The Children's Health Insurance Program, or CHIP, has made a large impact on the health coverage of children since its inception in 1997. CHIP was reauthorized through the Affordable Care Act (ACA), however, it is only funded through the end of 2015's fiscal year. While the ACA does provide some coverage that may protect children in the wake of CHIP's expiration, they may be left particularly vulnerable.
It is true that most children would qualify for plans offered through healthcare exchanges, but the plans have a twenty-percent lower actuarial value, only covering about 70% of healthcare costs. Additionally, there is an issue with the so-called "family glitch," which occurs when those who are offered sufficient insurance through an employer are not eligible for subsidies, even if the employer coverage does not apply to the employee's family. Often, fewer options exist for pediatric care and plans may not include children's hospitals and networks, limiting the access of children on ACA plans.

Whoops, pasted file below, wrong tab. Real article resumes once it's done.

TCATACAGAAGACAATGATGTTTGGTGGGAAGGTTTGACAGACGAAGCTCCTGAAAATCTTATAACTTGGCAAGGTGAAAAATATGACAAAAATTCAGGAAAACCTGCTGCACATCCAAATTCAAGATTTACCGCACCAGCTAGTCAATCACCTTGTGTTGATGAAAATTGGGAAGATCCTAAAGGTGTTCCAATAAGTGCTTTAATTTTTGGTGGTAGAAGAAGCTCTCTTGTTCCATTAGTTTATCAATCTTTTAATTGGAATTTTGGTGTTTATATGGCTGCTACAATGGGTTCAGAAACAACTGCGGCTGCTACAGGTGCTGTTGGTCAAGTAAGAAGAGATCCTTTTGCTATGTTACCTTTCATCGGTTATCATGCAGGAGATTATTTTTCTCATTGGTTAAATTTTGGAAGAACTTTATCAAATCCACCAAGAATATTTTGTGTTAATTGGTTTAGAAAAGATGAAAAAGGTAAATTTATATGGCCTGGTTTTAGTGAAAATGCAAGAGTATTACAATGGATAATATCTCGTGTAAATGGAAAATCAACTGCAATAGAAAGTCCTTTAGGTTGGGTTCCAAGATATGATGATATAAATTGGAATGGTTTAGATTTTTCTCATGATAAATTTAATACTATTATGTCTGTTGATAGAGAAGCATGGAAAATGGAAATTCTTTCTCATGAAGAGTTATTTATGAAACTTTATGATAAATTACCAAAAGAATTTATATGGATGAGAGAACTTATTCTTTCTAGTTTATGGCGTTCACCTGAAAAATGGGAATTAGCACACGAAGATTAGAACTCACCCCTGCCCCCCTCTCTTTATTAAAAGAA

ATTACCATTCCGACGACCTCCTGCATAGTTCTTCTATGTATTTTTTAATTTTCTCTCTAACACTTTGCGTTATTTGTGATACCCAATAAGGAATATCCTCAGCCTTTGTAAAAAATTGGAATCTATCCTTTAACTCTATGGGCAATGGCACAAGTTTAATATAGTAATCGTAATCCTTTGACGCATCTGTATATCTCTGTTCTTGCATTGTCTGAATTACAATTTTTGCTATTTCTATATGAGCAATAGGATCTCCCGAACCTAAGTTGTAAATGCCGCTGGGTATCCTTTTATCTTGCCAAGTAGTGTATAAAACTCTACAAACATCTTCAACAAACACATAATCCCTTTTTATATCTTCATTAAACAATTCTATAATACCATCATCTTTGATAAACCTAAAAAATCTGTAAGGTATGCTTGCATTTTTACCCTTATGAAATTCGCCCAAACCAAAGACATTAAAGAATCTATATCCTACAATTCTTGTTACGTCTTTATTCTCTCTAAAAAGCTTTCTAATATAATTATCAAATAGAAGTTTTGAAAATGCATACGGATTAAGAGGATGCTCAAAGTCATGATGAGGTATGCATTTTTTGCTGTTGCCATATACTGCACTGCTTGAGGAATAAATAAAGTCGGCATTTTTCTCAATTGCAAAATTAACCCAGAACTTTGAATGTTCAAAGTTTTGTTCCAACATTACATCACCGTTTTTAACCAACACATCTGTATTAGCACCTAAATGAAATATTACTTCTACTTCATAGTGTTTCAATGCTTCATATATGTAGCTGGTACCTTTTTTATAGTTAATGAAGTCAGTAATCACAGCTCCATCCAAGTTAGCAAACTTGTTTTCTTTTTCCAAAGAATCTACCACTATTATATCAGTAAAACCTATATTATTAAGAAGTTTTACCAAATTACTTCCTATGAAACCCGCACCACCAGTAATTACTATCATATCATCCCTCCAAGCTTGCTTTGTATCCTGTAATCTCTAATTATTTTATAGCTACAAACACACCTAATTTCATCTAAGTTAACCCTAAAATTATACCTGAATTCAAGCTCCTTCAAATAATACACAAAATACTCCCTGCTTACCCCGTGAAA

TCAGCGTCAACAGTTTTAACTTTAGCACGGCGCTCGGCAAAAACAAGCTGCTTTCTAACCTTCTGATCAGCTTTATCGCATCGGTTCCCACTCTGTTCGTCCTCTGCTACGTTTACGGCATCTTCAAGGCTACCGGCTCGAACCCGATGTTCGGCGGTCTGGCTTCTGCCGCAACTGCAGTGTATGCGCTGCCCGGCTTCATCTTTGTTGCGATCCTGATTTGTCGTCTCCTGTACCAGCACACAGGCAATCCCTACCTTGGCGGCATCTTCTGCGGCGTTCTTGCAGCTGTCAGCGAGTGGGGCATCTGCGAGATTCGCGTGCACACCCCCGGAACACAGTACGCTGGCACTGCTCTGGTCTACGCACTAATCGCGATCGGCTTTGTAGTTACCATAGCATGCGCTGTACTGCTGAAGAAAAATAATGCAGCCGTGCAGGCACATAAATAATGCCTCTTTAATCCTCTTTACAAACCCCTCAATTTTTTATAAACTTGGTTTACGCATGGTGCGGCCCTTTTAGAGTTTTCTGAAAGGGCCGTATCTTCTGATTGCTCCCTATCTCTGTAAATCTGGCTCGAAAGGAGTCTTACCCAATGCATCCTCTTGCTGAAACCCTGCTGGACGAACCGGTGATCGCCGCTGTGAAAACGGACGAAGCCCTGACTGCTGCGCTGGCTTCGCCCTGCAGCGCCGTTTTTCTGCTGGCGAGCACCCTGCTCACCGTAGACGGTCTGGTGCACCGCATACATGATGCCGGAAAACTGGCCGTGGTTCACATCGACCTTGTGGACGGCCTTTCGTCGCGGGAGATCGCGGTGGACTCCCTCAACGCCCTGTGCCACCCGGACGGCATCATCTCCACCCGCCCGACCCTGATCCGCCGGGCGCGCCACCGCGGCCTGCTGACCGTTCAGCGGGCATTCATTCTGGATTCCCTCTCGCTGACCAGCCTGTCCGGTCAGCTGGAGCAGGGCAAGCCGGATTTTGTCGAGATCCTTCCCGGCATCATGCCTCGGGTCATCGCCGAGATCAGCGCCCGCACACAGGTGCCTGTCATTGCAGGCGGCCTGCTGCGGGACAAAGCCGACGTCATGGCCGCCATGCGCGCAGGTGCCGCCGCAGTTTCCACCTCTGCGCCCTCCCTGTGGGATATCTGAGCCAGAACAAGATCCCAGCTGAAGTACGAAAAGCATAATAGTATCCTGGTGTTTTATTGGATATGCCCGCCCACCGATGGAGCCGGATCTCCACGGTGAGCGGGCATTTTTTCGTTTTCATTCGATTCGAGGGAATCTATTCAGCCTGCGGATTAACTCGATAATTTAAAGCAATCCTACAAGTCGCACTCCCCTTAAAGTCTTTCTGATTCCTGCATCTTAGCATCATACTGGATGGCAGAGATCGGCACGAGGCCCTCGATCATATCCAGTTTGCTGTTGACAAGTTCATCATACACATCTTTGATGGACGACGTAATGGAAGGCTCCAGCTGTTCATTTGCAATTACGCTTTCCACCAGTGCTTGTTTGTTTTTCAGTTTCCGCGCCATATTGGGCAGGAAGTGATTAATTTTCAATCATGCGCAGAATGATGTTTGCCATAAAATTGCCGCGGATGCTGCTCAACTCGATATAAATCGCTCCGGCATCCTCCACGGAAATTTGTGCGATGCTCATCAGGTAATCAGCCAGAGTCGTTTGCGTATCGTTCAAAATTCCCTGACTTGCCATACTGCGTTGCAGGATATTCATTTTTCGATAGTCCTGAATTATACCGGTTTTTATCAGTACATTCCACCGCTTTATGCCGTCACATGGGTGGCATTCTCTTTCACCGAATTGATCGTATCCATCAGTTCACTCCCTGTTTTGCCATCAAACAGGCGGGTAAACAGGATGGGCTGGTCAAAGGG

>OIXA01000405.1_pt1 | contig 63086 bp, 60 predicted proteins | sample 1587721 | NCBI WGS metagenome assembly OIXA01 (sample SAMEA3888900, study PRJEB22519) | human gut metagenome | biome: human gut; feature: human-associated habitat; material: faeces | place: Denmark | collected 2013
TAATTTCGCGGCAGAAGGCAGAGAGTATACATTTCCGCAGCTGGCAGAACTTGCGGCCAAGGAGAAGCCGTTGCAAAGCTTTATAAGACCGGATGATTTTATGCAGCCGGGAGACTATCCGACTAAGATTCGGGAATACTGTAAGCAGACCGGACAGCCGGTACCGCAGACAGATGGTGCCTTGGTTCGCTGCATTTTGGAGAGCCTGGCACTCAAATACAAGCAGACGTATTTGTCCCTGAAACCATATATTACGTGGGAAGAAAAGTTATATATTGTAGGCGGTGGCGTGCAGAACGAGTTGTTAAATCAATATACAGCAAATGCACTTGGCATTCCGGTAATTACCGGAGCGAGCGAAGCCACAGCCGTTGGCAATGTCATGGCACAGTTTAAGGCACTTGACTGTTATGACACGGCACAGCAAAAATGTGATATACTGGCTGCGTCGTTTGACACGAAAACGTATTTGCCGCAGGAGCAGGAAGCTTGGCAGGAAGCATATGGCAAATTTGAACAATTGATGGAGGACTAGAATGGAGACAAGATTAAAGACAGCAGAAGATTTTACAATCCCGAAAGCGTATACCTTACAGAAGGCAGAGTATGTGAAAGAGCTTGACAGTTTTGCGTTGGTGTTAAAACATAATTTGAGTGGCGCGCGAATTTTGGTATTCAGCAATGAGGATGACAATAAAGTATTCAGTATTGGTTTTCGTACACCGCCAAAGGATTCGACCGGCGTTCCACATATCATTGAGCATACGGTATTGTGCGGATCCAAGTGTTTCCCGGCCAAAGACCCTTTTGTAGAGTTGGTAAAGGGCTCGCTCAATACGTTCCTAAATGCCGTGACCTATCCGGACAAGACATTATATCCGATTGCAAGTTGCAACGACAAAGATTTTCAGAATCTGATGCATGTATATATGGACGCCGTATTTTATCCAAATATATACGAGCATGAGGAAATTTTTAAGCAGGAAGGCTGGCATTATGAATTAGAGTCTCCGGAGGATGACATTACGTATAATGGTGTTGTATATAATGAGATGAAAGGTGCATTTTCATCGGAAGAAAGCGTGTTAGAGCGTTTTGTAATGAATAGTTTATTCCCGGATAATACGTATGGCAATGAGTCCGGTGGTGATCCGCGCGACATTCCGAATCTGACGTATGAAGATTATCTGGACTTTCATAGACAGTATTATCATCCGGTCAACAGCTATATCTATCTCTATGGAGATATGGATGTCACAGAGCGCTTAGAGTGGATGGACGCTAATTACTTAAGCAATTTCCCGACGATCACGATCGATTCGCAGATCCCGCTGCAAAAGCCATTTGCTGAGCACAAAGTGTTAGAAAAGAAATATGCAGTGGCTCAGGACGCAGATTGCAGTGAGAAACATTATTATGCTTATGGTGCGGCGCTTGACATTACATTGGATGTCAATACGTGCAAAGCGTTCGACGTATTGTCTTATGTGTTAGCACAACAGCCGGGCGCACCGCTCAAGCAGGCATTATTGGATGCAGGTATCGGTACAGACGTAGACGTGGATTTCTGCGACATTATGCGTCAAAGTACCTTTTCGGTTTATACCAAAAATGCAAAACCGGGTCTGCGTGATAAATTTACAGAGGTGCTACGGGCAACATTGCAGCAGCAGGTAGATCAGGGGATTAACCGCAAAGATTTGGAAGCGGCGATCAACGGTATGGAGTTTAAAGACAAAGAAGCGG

Essential benefits, such as dental and vision care, are not part of many plans and the increased cost of these services may make it difficult for children to receive them. The Department of Health and Human Services (HHS) decided that essential benefits would be defined by the states, not a national standard. This makes it possible for children in certain states to be excluded from special needs and disability coverage. The coming year will bring an opportunity to make some necessary decisions about children's healthcare and these considerations are incredibly important for their protection. Read more.